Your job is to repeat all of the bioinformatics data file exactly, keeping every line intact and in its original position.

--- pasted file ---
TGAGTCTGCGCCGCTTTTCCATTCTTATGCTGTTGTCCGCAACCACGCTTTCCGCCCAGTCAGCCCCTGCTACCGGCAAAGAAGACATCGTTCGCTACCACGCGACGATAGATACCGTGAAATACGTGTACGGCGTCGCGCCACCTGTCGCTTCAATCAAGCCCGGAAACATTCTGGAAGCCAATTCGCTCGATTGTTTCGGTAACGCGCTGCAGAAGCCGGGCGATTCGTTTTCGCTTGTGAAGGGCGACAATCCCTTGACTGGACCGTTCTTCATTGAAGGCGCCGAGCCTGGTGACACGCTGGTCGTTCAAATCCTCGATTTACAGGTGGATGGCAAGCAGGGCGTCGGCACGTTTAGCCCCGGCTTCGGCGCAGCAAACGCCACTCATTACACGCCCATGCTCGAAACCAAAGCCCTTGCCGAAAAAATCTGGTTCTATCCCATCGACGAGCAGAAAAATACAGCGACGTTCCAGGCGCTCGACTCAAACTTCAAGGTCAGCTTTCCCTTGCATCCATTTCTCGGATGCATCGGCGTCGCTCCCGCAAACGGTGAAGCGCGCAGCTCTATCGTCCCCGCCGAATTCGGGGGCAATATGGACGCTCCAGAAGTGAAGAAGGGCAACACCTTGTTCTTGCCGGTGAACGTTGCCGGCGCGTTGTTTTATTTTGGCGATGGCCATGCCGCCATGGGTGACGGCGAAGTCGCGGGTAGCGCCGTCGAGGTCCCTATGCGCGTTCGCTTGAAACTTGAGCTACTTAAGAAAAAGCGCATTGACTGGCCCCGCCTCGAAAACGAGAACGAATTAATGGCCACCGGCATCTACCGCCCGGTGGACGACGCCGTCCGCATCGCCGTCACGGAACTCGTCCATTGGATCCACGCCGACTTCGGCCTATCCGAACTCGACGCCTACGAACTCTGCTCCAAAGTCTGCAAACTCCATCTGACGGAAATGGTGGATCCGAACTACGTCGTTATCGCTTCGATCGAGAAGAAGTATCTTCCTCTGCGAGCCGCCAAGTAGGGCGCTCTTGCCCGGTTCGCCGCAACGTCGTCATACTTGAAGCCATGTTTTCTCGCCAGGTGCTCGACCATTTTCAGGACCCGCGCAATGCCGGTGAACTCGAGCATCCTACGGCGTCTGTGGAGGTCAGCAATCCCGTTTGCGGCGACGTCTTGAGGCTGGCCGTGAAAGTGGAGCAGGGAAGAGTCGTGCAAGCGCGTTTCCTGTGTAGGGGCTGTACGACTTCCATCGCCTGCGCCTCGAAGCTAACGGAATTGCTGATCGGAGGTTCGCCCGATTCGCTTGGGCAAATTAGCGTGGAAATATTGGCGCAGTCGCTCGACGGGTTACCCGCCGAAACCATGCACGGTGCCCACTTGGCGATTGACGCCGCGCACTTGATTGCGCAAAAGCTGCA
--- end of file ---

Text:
TGAGTCTGCGCCGCTTTTCCATTCTTATGCTGTTGTCCGCAACCACGCTTTCCGCCCAGTCAGCCCCTGCTACCGGCAAAGAAGACATCGTTCGCTACCACGCGACGATAGATACCGTGAAATACGTGTACGGCGTCGCGCCACCTGTCGCTTCAATCAAGCCCGGAAACATTCTGGAAGCCAATTCGCTCGATTGTTTCGGTAACGCGCTGCAGAAGCCGGGCGATTCGTTTTCGCTTGTGAAGGGCGACAATCCCTTGACTGGACCGTTCTTCATTGAAGGCGCCGAGCCTGGTGACACGCTGGTCGTTCAAATCCTCGATTTACAGGTGGATGGCAAGCAGGGCGTCGGCACGTTTAGCCCCGGCTTCGGCGCAGCAAACGCCACTCATTACACGCCCATGCTCGAAACCAAAGCCCTTGCCGAAAAAATCTGGTTCTATCCCATCGACGAGCAGAAAAATACAGCGACGTTCCAGGCGCTCGACTCAAACTTCAAGGTCAGCTTTCCCTTGCATCCATTTCTCGGATGCATCGGCGTCGCTCCCGCAAACGGTGAAGCGCGCAGCTCTATCGTCCCCGCCGAATTCGGGGGCAATATGGACGCTCCAGAAGTGAAGAAGGGCAACACCTTGTTCTTGCCGGTGAACGTTGCCGGCGCGTTGTTTTATTTTGGCGATGGCCATGCCGCCATGGGTGACGGCGAAGTCGCGGGTAGCGCCGTCGAGGTCCCTATGCGCGTTCGCTTGAAACTTGAGCTACTTAAGAAAAAGCGCATTGACTGGCCCCGCCTCGAAAACGAGAACGAATTAATGGCCACCGGCATCTACCGCCCGGTGGACGACGCCGTCCGCATCGCCGTCACGGAACTCGTCCATTGGATCCACGCCGACTTCGGCCTATCCGAACTCGACGCCTACGAACTCTGCTCCAAAGTCTGCAAACTCCATCTGACGGAAATGGTGGATCCGAACTACGTCGTTATCGCTTCGATCGAGAAGAAGTATCTTCCTCTGCGAGCCGCCAAGTAGGGCGCTCTTGCCCGGTTCGCCGCAACGTCGTCATACTTGAAGCCATGTTTTCTCGCCAGGTGCTCGACCATTTTCAGGACCCGCGCAATGCCGGTGAACTCGAGCATCCTACGGCGTCTGTGGAGGTCAGCAATCCCGTTTGCGGCGACGTCTTGAGGCTGGCCGTGAAAGTGGAGCAGGGAAGAGTCGTGCAAGCGCGTTTCCTGTGTAGGGGCTGTACGACTTCCATCGCCTGCGCCTCGAAGCTAACGGAATTGCTGATCGGAGGTTCGCCCGATTCGCTTGGGCAAATTAGCGTGGAAATATTGGCGCAGTCGCTCGACGGGTTACCCGCCGAAACCATGCACGGTGCCCACTTGGCGATTGACGCCGCGCACTTGATTGCGCAAAAGCTGCA